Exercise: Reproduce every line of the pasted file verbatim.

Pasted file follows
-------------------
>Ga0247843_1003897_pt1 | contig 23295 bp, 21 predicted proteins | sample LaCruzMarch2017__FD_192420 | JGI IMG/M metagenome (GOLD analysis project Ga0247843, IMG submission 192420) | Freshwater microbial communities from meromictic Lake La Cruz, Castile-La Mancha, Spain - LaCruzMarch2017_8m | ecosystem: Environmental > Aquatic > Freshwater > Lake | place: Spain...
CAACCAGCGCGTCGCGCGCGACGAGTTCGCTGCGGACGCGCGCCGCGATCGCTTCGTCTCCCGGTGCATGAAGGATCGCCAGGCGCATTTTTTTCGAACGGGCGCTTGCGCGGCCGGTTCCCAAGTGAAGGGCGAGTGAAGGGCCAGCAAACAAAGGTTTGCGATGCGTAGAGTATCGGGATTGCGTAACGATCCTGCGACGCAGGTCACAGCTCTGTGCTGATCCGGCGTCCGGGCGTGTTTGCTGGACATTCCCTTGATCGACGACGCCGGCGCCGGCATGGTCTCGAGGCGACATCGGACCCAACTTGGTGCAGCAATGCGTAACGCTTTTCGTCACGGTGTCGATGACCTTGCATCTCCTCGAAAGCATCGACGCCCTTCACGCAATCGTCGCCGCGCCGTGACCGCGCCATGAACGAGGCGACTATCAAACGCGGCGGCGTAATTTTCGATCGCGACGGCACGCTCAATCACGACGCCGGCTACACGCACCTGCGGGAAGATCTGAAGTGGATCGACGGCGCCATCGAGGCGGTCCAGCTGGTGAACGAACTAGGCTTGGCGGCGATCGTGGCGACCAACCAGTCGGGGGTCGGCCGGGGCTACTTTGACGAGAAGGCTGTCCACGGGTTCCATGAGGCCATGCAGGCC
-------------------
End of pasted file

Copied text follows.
>Ga0247843_1003897_pt1 | contig 23295 bp, 21 predicted proteins | sample LaCruzMarch2017__FD_192420 | JGI IMG/M metagenome (GOLD analysis project Ga0247843, IMG submission 192420) | Freshwater microbial communities from meromictic Lake La Cruz, Castile-La Mancha, Spain - LaCruzMarch2017_8m | ecosystem: Environmental > Aquatic > Freshwater > Lake | place: Spain...
CAACCAGCGCGTCGCGCGCGACGAGTTCGCTGCGGACGCGCGCCGCGATCGCTTCGTCTCCCGGTGCATGAAGGATCGCCAGGCGCATTTTTTTCGAACGGGCGCTTGCGCGGCCGGTTCCCAAGTGAAGGGCGAGTGAAGGGCCAGCAAACAAAGGTTTGCGATGCGTAGAGTATCGGGATTGCGTAACGATCCTGCGACGCAGGTCACAGCTCTGTGCTGATCCGGCGTCCGGGCGTGTTTGCTGGACATTCCCTTGATCGACGACGCCGGCGCCGGCATGGTCTCGAGGCGACATCGGACCCAACTTGGTGCAGCAATGCGTAACGCTTTTCGTCACGGTGTCGATGACCTTGCATCTCCTCGAAAGCATCGACGCCCTTCACGCAATCGTCGCCGCGCCGTGACCGCGCCATGAACGAGGCGACTATCAAACGCGGCGGCGTAATTTTCGATCGCGACGGCACGCTCAATCACGACGCCGGCTACACGCACCTGCGGGAAGATCTGAAGTGGATCGACGGCGCCATCGAGGCGGTCCAGCTGGTGAACGAACTAGGCTTGGCGGCGATCGTGGCGACCAACCAGTCGGGGGTCGGCCGGGGCTACTTTGACGAGAAGGCTGTCCACGGGTTCCATGAGGCCATGCAGGCC